As the Steipler Gaon points out (Kehilot Ya’akov, Pesachim 7, and Megilah, 4), in acknowledging blowing the shofar or hearing the megilah as legitimate, if theoretical, possibilities for a berakhah, the Ran is touching upon two disputed issues:
a) It is questionable whether the blowing of the shofar is a mitzvah. The Rosh (Rosh HaShanah IV, 10) quotes a dispute between Rabbeinu Tam and the Behag as to what action should be named in the berakhah over the shofar: hearing or blowing. According to the Rosh, their argument centers upon the question of what is the actual mitzvah of shofar, hearing or blowing. It is unlikely that the Ran dismisses hearing as being part of the mitzvah. If, however, he believes it theoretically possible to recite a berakhah upon blowing, it seems he believes that both hearing and blowing are parts of the mitzvah together. (That is also the view of the Kapot T’marim, Rosh HaShanah 29b; see also Resp. K’tav Sofer, O.C. 104; Emek Berakhah, p. 79; Resp. Binyan Av, I, 24)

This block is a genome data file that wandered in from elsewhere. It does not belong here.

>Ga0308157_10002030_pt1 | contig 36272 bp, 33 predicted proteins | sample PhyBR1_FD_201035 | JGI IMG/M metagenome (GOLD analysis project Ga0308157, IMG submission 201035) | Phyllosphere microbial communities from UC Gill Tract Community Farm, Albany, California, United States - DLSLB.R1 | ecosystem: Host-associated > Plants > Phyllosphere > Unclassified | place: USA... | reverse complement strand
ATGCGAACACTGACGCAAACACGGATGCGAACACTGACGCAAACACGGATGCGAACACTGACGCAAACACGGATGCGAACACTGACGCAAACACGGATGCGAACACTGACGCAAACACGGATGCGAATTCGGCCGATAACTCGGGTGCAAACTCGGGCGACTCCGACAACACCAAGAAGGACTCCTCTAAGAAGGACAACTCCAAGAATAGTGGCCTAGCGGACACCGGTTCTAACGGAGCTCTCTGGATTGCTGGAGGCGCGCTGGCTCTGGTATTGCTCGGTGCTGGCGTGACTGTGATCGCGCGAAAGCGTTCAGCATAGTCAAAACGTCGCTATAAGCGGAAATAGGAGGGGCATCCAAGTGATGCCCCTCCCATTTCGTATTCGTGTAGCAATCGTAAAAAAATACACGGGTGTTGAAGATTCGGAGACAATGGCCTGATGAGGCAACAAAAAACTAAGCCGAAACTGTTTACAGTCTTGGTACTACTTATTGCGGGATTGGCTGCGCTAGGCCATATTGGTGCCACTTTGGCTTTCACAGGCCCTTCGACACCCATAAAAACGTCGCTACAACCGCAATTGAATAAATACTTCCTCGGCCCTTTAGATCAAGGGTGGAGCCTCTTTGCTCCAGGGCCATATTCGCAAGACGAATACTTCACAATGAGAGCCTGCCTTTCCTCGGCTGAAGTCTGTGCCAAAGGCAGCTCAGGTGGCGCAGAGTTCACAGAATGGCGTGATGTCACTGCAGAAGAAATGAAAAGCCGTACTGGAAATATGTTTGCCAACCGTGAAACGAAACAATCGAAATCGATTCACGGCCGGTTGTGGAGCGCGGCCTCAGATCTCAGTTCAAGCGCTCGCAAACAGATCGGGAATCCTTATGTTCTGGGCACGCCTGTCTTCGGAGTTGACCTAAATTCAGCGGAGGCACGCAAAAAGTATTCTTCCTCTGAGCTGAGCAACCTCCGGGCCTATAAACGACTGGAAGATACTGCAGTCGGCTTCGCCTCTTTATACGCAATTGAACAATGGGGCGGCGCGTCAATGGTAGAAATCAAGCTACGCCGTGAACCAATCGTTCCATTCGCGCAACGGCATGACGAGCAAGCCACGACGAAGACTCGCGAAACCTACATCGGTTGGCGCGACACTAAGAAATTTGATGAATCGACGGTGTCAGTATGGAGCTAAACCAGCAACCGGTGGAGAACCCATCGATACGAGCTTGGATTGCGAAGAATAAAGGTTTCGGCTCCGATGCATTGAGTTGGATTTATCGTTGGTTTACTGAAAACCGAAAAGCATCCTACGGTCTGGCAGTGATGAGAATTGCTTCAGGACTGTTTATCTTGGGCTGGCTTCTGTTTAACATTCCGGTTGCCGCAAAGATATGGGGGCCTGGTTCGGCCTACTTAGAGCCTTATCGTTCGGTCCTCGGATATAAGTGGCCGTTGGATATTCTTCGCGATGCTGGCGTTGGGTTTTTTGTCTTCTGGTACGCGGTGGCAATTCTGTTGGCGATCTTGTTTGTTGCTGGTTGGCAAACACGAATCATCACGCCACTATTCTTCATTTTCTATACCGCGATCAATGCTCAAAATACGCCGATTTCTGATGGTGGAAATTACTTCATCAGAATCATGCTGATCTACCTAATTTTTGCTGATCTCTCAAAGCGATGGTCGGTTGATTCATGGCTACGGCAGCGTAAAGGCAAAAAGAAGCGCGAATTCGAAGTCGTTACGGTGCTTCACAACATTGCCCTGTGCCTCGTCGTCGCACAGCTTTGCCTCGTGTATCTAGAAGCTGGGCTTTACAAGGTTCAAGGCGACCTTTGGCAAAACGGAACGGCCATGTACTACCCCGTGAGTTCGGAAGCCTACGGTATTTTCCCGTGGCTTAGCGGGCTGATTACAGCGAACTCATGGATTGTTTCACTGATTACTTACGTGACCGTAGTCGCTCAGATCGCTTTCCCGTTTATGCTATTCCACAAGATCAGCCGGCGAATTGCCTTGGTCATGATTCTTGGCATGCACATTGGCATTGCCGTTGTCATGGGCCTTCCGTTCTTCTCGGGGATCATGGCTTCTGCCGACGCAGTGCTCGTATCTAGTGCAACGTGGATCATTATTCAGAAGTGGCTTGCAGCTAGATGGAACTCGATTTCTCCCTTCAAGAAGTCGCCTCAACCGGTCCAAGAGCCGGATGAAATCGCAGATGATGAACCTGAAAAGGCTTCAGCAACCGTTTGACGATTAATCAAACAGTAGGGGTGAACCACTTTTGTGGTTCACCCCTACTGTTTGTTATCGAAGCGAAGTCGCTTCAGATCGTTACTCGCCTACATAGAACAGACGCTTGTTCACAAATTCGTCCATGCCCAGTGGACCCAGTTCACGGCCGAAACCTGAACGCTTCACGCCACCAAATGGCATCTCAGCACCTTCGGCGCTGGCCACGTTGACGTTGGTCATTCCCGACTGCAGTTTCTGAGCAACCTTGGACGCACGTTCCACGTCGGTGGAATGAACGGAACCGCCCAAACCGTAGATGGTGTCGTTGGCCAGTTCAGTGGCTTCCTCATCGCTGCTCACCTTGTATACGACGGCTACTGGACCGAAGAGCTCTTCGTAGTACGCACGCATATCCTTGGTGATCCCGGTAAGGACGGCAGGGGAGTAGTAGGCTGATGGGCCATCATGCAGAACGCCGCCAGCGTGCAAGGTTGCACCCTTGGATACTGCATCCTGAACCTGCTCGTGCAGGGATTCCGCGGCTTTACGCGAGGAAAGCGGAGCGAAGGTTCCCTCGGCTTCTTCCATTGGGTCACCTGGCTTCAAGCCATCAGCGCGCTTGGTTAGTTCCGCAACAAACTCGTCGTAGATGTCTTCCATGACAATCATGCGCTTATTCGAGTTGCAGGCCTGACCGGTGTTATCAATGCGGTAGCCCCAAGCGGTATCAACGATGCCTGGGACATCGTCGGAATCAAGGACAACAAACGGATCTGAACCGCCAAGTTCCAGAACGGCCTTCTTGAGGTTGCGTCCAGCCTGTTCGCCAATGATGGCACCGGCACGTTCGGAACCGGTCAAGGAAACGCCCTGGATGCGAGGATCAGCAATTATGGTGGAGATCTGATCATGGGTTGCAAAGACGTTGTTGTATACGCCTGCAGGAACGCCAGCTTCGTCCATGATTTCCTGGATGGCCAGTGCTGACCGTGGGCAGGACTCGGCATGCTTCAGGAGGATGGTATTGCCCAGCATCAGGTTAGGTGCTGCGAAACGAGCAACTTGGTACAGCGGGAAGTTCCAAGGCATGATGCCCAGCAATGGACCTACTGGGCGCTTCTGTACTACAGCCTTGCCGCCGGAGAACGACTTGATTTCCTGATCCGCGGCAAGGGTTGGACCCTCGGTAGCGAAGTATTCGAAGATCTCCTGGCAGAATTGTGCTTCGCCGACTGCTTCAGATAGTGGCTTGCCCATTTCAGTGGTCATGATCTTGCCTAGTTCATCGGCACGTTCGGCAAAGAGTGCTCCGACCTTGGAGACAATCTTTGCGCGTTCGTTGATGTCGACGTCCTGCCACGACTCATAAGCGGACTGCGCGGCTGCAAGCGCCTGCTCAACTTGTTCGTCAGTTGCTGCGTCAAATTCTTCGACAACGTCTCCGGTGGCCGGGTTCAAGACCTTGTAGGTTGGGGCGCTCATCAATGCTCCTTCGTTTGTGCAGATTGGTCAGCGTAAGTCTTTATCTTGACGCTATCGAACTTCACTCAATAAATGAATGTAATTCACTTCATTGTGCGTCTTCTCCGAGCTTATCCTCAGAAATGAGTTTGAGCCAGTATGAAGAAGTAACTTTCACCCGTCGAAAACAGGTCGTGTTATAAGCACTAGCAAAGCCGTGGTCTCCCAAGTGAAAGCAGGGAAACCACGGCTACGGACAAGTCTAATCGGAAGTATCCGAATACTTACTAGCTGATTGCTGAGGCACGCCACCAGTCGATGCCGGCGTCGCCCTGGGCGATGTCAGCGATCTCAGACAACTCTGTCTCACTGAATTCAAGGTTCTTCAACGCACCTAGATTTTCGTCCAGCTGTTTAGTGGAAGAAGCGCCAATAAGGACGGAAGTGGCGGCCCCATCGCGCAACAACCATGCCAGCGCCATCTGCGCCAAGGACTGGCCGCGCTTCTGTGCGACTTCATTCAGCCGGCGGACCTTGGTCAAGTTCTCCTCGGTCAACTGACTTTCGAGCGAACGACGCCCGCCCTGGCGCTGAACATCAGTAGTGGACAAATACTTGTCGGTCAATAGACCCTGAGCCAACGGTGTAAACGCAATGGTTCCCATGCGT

b) The possibility of reciting a berakhah on hearing the megilah implies that the act of hearing is significant in and of itself. This, however, may depend on how one understands the concept of shomea k’oneh (hearing is as if reciting) the subject of much analysis. If the notion is understood to mean that hearing a verbal mitzvah an equally valid alternative to reciting it, then indeed the act of hearing can be termed a mitzvah (although not the primary mitzvah act, and thus not the ideal berakhah option). However, if shomea k’oneh means that the listener fulfills his obligation through the recitation of the speaker, with whom he is partnered, then both parties are actually fulfilling the mitzvah through the act of the single recitation; the hearing itself would not be termed a mitzvah.